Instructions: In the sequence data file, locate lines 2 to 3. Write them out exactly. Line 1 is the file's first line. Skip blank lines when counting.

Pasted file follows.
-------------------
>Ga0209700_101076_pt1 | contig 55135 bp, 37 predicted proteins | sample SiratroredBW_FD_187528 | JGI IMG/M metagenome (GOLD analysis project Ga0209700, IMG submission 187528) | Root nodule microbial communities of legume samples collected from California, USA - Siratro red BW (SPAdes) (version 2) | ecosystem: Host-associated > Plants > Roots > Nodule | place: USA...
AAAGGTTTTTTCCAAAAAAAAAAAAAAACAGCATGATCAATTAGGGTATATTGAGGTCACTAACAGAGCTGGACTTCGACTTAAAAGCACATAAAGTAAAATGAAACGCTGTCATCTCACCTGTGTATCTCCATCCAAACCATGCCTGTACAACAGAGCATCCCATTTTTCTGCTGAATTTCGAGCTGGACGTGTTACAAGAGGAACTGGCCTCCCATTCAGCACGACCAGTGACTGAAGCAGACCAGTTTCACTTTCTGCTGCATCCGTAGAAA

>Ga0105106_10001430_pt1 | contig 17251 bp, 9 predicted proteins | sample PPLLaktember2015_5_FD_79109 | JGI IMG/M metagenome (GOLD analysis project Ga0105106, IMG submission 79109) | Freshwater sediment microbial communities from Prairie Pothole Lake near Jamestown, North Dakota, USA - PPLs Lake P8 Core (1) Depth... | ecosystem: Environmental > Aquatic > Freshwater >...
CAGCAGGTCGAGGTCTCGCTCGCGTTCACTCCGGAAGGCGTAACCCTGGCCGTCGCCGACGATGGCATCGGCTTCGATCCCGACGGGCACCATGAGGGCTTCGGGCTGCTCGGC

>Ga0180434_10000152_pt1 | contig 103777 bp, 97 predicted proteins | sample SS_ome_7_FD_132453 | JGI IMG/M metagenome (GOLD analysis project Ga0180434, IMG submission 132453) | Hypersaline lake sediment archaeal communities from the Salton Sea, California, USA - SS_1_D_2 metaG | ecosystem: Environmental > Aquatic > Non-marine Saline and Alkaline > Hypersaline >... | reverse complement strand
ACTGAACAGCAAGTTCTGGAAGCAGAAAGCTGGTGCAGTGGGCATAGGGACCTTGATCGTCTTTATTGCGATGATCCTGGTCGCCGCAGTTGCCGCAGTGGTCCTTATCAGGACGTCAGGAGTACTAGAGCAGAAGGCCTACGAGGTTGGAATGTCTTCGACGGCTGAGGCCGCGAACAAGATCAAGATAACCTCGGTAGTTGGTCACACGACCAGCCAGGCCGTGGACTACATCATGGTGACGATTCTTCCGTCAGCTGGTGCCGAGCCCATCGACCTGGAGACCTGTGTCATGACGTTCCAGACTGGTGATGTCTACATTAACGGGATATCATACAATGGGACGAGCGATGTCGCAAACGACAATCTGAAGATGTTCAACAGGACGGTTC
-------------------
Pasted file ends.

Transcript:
AAAGGTTTTTTCCAAAAAAAAAAAAAAACAGCATGATCAATTAGGGTATATTGAGGTCACTAACAGAGCTGGACTTCGACTTAAAAGCACATAAAGTAAAATGAAACGCTGTCATCTCACCTGTGTATCTCCATCCAAACCATGCCTGTACAACAGAGCATCCCATTTTTCTGCTGAATTTCGAGCTGGACGTGTTACAAGAGGAACTGGCCTCCCATTCAGCACGACCAGTGACTGAAGCAGACCAGTTTCACTTTCTGCTGCATCCGTAGAAA

>Ga0105106_10001430_pt1 | contig 17251 bp, 9 predicted proteins | sample PPLLaktember2015_5_FD_79109 | JGI IMG/M metagenome (GOLD analysis project Ga0105106, IMG submission 79109) | Freshwater sediment microbial communities from Prairie Pothole Lake near Jamestown, North Dakota, USA - PPLs Lake P8 Core (1) Depth... | ecosystem: Environmental > Aquatic > Freshwater >...